I wouldn't know where to look for the mental illness study that they are referring to, but I know that this has been studied at UWA at least. So I did a search of the Australian digital thesis program (http://adt.caul.edu.au) and found the following;

From Griffith University, An Examination of the Influence of Cannabis Use on Psychotic Symptom Exacerbation and Relapse in Early Psychosis
http://www4.gu.edu.au:8080/adt-root/public/adt-QGU20030922.130049/

and from UWA, Chronic cannabis use and attention-modulated prepulse inhibition of the startle reflex in humans
http://theses.library.uwa.edu.au/adt-WU2004.0027/
 

Prince Planet

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hoptis said:
"The big difference from 20 or 30 years ago is there were fewer people using cannabis then. What we're learning now is that cannabis these days is a potent drug with powerful side effects."

Cannabis has allows been a potent drug. The difference was that the quality control of the product previously was not well controlled as it is now. If you wanted to buy cannabis in the 70s, it ranged from really bad leaf or seeded heads through to extremely potent buds. Now there is a much better, well organised cannabis market. You can consistently purchase high grade cannabis. Promoting the idea that cannabis these days is 5-7 times more potent than it was in the 70s as the NSW premier recently stated is wrong. This media grandstanding appeals to the mums and dads vote who smoked in the 70s and didn't have any real issues with it. By changing their perception of what cannabis is, effectively promoting that cannabis today is a dangerous drug unlike the cannabis people smoked in the 70s. Modern day reefer madness.

The other issue is: If there has been a significant increase in cannabis use over the last 20 to 30 years, then; Why has there not been a significant increase in the number of cases of psychosis in that time?
 

hoptis

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Mental health hit hard by soft drugs
Jeremy Roberts
February 15, 2006

THE connection between mental illness and the use of cannabis and amphetamines has been exposed by a World Health Organisation report that finds almost 50 per cent of prisoners entering South Australia's penal system had both drug and mental health problems.

Results from the study, obtained by The Australian, show that 67 per cent of the 250 prisoners questioned at Yatala Labour prison, Adelaide Remand Centre and Adelaide's Women's Prison had used cannabis in the previous three months and 52per cent had used amphetamines.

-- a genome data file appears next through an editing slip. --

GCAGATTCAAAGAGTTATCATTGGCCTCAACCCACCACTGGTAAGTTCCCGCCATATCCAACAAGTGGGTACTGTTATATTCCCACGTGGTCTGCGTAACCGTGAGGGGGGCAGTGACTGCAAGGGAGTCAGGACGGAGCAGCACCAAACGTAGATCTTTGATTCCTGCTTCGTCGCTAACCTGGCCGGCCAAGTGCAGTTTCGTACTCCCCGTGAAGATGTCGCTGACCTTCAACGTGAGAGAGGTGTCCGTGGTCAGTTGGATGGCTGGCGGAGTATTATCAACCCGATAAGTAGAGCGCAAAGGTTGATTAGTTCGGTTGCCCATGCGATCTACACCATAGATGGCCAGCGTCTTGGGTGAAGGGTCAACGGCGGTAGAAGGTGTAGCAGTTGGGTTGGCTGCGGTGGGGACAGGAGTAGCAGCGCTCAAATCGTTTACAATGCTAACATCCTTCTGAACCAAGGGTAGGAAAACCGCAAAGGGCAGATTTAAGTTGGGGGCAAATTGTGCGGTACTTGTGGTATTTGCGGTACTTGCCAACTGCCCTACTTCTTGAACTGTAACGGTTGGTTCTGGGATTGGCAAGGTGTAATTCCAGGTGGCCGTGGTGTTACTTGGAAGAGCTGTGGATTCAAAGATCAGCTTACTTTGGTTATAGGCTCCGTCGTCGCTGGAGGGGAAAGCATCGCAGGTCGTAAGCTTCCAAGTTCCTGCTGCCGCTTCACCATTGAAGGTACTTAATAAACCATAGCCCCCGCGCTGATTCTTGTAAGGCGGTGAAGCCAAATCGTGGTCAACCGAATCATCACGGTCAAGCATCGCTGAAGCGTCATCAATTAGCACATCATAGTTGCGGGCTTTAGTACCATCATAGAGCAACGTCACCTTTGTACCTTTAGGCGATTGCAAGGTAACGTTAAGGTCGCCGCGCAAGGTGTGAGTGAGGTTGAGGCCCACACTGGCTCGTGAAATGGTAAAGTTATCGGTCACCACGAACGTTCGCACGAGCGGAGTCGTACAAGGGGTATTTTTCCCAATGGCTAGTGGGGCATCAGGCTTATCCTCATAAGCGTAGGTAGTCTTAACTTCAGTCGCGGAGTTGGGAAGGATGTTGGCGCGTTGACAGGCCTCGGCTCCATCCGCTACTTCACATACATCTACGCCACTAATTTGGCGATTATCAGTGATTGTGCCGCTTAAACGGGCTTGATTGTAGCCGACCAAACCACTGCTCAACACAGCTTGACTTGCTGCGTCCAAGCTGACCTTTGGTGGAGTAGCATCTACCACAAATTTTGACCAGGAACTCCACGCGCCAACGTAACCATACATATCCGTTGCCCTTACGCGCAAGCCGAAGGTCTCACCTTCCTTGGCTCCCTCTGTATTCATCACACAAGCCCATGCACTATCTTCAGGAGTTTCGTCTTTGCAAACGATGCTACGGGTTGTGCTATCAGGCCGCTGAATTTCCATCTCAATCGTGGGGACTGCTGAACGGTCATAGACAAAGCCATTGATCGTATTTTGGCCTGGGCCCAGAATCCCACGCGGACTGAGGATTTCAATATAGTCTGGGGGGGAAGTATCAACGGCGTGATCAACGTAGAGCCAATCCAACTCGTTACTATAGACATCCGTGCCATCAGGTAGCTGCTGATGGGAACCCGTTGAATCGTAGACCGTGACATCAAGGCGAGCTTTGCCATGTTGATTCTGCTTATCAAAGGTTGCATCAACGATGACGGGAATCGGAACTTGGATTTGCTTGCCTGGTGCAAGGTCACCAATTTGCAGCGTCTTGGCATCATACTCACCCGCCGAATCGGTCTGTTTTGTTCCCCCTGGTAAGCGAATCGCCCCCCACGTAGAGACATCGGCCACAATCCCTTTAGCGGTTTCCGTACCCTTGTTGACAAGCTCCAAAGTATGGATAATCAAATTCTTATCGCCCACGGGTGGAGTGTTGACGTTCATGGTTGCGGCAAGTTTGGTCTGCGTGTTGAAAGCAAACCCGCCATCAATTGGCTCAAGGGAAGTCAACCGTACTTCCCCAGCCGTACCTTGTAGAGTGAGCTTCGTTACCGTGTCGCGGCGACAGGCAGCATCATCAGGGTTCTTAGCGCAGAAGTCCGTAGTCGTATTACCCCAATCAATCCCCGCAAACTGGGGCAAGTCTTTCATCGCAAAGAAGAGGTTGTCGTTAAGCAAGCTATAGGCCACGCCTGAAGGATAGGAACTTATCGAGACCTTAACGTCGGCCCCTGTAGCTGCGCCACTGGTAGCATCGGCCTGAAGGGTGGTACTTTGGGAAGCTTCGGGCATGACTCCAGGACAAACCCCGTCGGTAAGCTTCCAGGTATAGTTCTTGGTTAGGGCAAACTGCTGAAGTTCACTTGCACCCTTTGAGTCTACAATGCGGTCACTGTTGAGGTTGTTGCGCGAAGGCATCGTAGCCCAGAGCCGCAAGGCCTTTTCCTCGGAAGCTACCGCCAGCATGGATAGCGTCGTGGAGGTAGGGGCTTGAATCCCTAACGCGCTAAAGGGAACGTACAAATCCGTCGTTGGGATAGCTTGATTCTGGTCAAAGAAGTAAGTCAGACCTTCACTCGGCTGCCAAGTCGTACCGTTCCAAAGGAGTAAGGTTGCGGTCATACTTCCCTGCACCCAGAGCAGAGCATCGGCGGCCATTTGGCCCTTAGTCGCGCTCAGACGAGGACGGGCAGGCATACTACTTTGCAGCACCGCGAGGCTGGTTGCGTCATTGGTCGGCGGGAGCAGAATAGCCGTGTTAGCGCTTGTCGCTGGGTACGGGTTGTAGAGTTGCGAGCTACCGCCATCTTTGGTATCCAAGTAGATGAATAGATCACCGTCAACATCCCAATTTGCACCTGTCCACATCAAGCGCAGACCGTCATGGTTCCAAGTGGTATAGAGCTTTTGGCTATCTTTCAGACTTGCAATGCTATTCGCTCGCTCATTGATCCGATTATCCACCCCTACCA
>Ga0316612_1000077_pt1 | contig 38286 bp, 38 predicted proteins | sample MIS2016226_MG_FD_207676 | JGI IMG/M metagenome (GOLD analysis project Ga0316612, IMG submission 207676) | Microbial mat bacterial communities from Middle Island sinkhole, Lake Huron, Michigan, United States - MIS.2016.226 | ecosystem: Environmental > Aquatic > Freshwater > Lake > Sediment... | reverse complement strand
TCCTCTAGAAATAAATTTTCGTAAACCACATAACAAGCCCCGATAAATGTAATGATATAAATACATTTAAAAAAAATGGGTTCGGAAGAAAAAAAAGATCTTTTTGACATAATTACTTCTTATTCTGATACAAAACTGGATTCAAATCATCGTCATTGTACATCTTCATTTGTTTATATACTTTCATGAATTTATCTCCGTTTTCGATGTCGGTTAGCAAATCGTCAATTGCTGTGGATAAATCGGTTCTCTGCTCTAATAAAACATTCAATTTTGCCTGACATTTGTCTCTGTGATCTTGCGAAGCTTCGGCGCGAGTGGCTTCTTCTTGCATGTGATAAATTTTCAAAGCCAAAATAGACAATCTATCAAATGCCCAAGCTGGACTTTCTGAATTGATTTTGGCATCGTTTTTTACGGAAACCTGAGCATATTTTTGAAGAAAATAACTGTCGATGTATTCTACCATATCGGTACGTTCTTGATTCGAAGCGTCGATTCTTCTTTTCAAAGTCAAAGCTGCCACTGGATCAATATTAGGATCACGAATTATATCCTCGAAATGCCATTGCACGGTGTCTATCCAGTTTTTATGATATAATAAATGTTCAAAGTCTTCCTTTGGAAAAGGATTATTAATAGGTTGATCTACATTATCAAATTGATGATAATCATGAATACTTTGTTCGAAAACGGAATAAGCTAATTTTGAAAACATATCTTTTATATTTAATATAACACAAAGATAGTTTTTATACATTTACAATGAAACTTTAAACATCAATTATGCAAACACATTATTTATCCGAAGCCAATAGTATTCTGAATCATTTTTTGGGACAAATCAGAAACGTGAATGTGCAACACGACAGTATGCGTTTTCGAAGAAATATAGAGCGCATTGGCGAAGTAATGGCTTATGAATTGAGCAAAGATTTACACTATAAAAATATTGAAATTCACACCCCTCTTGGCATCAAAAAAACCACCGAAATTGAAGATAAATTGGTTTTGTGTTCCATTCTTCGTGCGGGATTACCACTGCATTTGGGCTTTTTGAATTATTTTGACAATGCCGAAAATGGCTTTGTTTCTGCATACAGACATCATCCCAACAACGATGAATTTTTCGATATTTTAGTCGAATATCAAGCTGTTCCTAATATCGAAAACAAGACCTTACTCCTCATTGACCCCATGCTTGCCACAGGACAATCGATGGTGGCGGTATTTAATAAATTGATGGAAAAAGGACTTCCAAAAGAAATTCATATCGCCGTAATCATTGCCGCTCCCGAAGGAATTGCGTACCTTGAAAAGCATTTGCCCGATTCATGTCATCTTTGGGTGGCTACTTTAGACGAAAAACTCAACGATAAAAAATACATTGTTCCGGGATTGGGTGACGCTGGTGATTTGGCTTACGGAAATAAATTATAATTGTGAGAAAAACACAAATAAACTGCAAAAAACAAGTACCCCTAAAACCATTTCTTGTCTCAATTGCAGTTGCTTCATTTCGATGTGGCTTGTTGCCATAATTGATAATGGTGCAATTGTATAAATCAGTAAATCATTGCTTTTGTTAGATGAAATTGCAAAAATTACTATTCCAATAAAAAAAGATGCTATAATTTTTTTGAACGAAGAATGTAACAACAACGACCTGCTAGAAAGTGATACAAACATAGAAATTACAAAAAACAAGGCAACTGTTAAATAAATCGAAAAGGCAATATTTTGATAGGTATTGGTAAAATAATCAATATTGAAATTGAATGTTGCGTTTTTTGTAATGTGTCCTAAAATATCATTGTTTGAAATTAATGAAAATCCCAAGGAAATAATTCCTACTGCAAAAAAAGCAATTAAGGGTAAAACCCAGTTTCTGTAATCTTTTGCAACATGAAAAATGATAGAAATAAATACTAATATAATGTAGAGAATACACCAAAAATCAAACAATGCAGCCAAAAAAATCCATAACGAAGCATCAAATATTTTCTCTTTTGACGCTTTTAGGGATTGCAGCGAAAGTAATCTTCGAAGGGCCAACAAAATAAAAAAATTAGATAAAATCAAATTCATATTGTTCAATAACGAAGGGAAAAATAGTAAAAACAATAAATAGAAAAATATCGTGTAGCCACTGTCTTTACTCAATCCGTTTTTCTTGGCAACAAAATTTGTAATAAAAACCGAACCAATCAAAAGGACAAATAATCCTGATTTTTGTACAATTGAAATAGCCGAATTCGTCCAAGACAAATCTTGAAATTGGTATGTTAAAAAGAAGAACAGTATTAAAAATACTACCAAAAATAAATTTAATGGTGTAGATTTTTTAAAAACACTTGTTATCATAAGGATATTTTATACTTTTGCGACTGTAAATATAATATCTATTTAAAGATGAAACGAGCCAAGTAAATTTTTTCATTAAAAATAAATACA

Of the prisoners interviewed, 117 - or 47 per cent - revealed they had a mental health disorder and a drug problem, with depression the most common illness.

They also reported having suffered anxiety and panic attacks and having harmed themselves.

The results lend weight to warnings by government and researchers that the so-called soft drugs, cannabis and amphetamines, are creating havoc in the mental health system, prisons and hospitals.

The study, which completed its first phase in October, was developed at the Royal Adelaide Hospital in conjunction with WHO and is a world-first examination of the link between drug use and mental health of people entering prison.

The "alcohol, smoking substance involvement screening test", or ASSIST, will involve interviews with about 1200 prisoners by the end of June, or one-third of those entering South Australia's prison system, and make referrals to drug and alcohol and mental health services.

The test results follow an agreement on Friday by federal, state and territory leaders to overhaul the mental health system, with a major focus placed on tackling the abuse of soft drugs. They also come in the wake of an announcement by the South Australian Director of Public Prosecutions, Stephen Pallaras QC, that he intends to review recent research that has linked drug use to mental health problems.

South Australian forensic psychiatrist Craig Raeside said the high rate of drug-taking by prisoners only increased the burden of mental illness.

"Crime and mental illness and drugs are part of the same triangle," Dr Raeside said.

"If you increase the drugs then you would expect greater mental illness and greater crime.

"People who are crazy and psychotic will often do something illegal when they are affected."